We are constantly told that the Constitution’s First Amendment mandates “a separation of church and state,” on the basis of which prayers are forbidden in public schools, and the Ten Commandments removed from court houses across America.
So why is it that an agency of the United States federal government — the Department of the Interior’s National Park Service — has produced a series of videos defending and extolling the Islamic religion?
Note: The words “separation of church and state” are not in the First Amendment, but are words from the phrase, “wall of separation between church and state,” in Thomas Jefferson’s letter to the Danbury Baptist Association in 1802.
Todd Starnes reports for FoxNews, Sept. 23, 2013, that a series of videos produced for the U.S. National Park Service shows American Muslim students blaming the terrorist attacks of Sept. 11, 2001 on hatred against their faith. The videos also, laughably, promotes Islam — that “religion of peace” that stones women to death for rape and adultery, denies them an education, forbids them for driving a car even in Saudi Arabia, and entombs them from head to toe in black shrouds — as a pioneer in women’s rights.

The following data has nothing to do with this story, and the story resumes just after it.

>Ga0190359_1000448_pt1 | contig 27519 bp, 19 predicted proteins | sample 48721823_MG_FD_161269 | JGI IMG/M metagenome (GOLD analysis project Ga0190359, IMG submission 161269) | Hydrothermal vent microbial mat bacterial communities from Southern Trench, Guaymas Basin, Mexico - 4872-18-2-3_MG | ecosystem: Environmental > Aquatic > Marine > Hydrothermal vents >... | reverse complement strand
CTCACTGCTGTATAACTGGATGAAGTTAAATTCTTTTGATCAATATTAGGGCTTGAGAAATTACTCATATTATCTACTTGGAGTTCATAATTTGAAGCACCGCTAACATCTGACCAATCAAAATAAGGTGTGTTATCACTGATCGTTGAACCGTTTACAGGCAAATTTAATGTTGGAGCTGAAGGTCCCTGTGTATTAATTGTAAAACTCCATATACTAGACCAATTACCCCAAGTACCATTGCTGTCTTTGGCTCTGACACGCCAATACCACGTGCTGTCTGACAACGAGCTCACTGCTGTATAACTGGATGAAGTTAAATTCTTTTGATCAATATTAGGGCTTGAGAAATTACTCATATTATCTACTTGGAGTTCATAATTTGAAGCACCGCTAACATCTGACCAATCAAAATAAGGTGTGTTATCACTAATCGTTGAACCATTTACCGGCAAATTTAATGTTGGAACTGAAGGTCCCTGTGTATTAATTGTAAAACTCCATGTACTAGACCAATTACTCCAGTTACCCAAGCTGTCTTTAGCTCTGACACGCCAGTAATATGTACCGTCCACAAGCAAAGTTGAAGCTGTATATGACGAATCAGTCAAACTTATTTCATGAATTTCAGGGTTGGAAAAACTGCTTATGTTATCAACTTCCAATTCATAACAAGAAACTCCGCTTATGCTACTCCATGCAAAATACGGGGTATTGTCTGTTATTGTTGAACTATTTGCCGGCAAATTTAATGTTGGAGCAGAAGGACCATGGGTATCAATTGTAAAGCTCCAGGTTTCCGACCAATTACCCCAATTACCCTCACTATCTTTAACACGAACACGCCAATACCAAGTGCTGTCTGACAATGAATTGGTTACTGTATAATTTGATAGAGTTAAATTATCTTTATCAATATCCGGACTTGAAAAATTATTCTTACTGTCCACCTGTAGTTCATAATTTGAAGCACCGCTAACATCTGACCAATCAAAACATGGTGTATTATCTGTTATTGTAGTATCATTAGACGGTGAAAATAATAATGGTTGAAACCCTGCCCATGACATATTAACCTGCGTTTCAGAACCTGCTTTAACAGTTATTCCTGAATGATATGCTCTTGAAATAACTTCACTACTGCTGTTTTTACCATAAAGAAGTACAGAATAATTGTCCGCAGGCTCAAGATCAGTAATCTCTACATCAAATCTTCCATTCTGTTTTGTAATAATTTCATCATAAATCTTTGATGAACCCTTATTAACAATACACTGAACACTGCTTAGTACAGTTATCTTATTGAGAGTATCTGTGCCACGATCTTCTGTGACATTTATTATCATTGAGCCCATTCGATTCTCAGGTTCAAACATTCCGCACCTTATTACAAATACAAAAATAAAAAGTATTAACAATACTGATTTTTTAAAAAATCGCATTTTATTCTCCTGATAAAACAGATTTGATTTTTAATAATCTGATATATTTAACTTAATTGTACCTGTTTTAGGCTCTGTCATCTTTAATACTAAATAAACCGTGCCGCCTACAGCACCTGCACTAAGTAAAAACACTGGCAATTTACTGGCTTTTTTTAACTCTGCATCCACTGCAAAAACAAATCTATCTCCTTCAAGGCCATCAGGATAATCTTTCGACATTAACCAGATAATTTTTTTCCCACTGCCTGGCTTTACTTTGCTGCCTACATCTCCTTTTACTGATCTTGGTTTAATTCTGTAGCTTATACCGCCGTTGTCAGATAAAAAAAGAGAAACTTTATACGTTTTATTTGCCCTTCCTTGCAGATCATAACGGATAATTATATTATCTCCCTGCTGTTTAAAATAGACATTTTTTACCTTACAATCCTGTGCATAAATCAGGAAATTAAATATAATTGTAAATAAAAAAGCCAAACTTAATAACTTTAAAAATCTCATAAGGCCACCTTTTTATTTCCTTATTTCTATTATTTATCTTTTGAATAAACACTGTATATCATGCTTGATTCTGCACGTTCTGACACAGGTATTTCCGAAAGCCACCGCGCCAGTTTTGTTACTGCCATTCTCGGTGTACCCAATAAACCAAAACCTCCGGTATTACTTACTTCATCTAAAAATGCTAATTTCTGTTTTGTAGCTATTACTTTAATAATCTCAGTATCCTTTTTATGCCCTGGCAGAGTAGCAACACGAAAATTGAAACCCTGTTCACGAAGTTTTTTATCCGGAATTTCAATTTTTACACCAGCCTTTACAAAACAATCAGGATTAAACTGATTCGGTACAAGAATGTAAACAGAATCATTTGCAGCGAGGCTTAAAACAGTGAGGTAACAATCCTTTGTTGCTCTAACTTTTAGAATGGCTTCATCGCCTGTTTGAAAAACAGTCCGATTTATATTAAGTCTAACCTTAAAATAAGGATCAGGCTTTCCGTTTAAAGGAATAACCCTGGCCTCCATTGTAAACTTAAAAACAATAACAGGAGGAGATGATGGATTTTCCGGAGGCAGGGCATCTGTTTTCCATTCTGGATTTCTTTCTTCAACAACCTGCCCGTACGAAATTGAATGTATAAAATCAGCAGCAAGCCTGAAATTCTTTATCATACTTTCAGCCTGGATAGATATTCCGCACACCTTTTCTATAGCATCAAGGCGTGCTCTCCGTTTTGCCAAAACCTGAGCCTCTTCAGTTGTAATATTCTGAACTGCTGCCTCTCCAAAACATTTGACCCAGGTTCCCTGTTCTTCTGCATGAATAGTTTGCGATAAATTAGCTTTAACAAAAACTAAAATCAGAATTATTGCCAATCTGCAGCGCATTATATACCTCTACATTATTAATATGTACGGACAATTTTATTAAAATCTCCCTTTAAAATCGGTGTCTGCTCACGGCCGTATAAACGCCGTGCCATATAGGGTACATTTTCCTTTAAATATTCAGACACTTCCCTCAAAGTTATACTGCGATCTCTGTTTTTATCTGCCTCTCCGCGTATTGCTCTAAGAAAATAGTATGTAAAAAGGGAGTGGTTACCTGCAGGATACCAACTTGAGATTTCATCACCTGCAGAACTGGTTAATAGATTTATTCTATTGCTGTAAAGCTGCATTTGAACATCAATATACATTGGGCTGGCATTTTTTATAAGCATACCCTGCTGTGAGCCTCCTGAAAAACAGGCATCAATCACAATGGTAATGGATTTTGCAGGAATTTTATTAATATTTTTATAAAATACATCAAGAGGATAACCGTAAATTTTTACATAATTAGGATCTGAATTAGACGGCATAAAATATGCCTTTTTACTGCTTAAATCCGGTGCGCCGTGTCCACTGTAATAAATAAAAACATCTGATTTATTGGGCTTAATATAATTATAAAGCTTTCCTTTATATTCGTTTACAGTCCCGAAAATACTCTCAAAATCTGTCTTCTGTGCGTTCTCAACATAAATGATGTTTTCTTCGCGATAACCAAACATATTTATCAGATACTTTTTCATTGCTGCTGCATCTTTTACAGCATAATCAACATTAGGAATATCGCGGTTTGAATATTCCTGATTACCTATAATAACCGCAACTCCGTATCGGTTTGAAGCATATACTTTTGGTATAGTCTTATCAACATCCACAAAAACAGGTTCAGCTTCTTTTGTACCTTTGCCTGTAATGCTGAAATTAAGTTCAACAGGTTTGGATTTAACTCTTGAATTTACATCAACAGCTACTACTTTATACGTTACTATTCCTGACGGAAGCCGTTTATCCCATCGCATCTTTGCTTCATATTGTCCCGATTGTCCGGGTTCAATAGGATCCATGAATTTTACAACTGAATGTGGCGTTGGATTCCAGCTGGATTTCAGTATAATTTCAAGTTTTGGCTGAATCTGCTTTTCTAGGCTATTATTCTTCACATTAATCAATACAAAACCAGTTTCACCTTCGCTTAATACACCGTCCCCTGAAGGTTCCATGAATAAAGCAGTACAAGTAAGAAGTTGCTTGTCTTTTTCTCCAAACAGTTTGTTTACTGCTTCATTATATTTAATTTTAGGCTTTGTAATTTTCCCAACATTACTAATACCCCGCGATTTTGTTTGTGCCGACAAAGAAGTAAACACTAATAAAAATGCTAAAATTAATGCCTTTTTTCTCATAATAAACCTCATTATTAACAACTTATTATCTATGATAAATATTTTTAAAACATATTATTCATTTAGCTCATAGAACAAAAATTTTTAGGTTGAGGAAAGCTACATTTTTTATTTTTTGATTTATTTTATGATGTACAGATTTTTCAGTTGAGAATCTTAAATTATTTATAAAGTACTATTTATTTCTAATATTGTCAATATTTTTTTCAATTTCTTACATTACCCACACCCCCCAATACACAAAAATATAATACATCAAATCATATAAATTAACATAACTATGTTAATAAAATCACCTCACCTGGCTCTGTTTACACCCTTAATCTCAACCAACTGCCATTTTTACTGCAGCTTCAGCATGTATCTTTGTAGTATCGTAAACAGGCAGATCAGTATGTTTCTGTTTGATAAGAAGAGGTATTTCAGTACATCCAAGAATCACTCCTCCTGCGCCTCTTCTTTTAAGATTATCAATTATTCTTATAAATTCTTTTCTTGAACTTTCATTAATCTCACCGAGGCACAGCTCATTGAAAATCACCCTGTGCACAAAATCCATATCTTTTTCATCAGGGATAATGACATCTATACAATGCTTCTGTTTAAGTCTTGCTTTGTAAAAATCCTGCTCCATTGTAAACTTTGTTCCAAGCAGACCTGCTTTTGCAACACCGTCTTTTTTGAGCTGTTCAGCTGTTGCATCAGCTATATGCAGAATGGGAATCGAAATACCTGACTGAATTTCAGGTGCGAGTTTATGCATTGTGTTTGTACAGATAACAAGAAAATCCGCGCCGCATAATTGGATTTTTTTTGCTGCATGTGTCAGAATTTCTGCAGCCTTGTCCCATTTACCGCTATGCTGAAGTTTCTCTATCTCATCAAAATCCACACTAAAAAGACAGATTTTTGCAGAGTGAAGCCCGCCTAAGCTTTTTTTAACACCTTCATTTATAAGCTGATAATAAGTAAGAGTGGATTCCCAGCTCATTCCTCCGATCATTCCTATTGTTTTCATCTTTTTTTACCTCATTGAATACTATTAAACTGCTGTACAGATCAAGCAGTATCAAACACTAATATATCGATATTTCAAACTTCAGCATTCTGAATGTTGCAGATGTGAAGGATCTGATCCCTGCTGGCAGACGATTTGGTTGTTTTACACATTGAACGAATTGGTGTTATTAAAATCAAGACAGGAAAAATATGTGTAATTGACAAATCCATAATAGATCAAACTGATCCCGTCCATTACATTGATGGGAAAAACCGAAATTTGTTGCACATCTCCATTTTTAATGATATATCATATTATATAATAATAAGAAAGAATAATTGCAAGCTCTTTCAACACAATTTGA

First reported by Sancho Panza in the Independent Journal Review, the video was posted on the website for the Women’s Rights National Historical Park. It was filmed at the AnNur Islamic School in Schenectady, N.Y. by a National Park Service intern.
According to the park’s website, the three-part series features children as they “discuss their experiences and challenges with negative Muslim stereotypes and assumptions.”
Most of the videos show images of female students sitting in a classroom defending their faith and talking about how Muslims are persecuted for their beliefs in America.
One student says, “People always say, ‘You’re Muslims. Go back to your country. I mean, this is the land of the Native Americans. Everyone should go back to their country if you think about it.” Another student blames public perceptions about Islam on a “general ignorance about what Islam is. A lot of people are against us so they’d do anything to make us look bad. We’re all human beings. Just because we have a different religion doesn’t mean that we’re all difference from others.”
The video says: “Islam within itself, Islam itself means peace. Islam brings nothing but peace if you truly look into it.”
The videos spent considerable time on the aftermath of the 9/11 terrorist attacks and how perceptions of Islam changed. “Since 9/11 happened – before there wasn’t that much hate against Muslims, but since 9/11 happened people saw that and that was a big thing because a lot of people died,” a student says in the video. “They just started believing this is what they do. This is what they know. This is what they’re supposed to do. This is what their holy book tells them. This is what their Prophet told them. They think that ever since.”